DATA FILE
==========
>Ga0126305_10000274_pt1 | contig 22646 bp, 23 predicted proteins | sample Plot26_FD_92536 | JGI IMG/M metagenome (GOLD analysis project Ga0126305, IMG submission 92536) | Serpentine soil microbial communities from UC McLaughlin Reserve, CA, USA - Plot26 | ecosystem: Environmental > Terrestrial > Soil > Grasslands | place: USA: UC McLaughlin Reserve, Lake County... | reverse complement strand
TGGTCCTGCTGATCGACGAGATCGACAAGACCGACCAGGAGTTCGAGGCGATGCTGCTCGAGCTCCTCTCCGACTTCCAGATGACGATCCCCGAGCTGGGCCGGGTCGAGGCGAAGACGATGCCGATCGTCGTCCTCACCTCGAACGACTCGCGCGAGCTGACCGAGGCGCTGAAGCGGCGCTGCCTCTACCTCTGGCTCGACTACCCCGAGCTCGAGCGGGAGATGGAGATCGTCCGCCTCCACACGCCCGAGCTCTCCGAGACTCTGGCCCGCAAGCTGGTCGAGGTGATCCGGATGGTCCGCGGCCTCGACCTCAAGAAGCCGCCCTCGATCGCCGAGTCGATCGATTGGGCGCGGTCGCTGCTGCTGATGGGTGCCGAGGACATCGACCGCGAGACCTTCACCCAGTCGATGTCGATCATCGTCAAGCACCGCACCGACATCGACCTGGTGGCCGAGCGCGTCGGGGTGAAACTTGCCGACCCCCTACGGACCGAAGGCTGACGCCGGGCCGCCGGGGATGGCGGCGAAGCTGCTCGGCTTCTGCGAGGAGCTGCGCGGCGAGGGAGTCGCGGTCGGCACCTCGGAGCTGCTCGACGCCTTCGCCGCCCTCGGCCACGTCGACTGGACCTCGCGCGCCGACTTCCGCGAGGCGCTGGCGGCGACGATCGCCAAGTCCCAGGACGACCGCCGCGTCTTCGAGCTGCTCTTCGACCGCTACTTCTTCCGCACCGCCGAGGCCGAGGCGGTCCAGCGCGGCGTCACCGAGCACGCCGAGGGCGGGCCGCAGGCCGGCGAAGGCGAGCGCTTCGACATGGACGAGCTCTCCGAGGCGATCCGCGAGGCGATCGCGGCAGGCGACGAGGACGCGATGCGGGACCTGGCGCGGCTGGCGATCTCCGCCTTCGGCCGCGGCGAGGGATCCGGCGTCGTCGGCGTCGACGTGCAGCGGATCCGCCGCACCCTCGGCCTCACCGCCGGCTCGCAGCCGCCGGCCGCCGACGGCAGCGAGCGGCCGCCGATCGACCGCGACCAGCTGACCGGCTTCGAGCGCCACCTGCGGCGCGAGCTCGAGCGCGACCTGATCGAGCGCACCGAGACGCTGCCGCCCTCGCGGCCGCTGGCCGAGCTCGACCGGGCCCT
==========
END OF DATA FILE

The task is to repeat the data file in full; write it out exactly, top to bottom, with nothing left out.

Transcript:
>Ga0126305_10000274_pt1 | contig 22646 bp, 23 predicted proteins | sample Plot26_FD_92536 | JGI IMG/M metagenome (GOLD analysis project Ga0126305, IMG submission 92536) | Serpentine soil microbial communities from UC McLaughlin Reserve, CA, USA - Plot26 | ecosystem: Environmental > Terrestrial > Soil > Grasslands | place: USA: UC McLaughlin Reserve, Lake County... | reverse complement strand
TGGTCCTGCTGATCGACGAGATCGACAAGACCGACCAGGAGTTCGAGGCGATGCTGCTCGAGCTCCTCTCCGACTTCCAGATGACGATCCCCGAGCTGGGCCGGGTCGAGGCGAAGACGATGCCGATCGTCGTCCTCACCTCGAACGACTCGCGCGAGCTGACCGAGGCGCTGAAGCGGCGCTGCCTCTACCTCTGGCTCGACTACCCCGAGCTCGAGCGGGAGATGGAGATCGTCCGCCTCCACACGCCCGAGCTCTCCGAGACTCTGGCCCGCAAGCTGGTCGAGGTGATCCGGATGGTCCGCGGCCTCGACCTCAAGAAGCCGCCCTCGATCGCCGAGTCGATCGATTGGGCGCGGTCGCTGCTGCTGATGGGTGCCGAGGACATCGACCGCGAGACCTTCACCCAGTCGATGTCGATCATCGTCAAGCACCGCACCGACATCGACCTGGTGGCCGAGCGCGTCGGGGTGAAACTTGCCGACCCCCTACGGACCGAAGGCTGACGCCGGGCCGCCGGGGATGGCGGCGAAGCTGCTCGGCTTCTGCGAGGAGCTGCGCGGCGAGGGAGTCGCGGTCGGCACCTCGGAGCTGCTCGACGCCTTCGCCGCCCTCGGCCACGTCGACTGGACCTCGCGCGCCGACTTCCGCGAGGCGCTGGCGGCGACGATCGCCAAGTCCCAGGACGACCGCCGCGTCTTCGAGCTGCTCTTCGACCGCTACTTCTTCCGCACCGCCGAGGCCGAGGCGGTCCAGCGCGGCGTCACCGAGCACGCCGAGGGCGGGCCGCAGGCCGGCGAAGGCGAGCGCTTCGACATGGACGAGCTCTCCGAGGCGATCCGCGAGGCGATCGCGGCAGGCGACGAGGACGCGATGCGGGACCTGGCGCGGCTGGCGATCTCCGCCTTCGGCCGCGGCGAGGGATCCGGCGTCGTCGGCGTCGACGTGCAGCGGATCCGCCGCACCCTCGGCCTCACCGCCGGCTCGCAGCCGCCGGCCGCCGACGGCAGCGAGCGGCCGCCGATCGACCGCGACCAGCTGACCGGCTTCGAGCGCCACCTGCGGCGCGAGCTCGAGCGCGACCTGATCGAGCGCACCGAGACGCTGCCGCCCTCGCGGCCGCTGGCCGAGCTCGACCGGGCCCT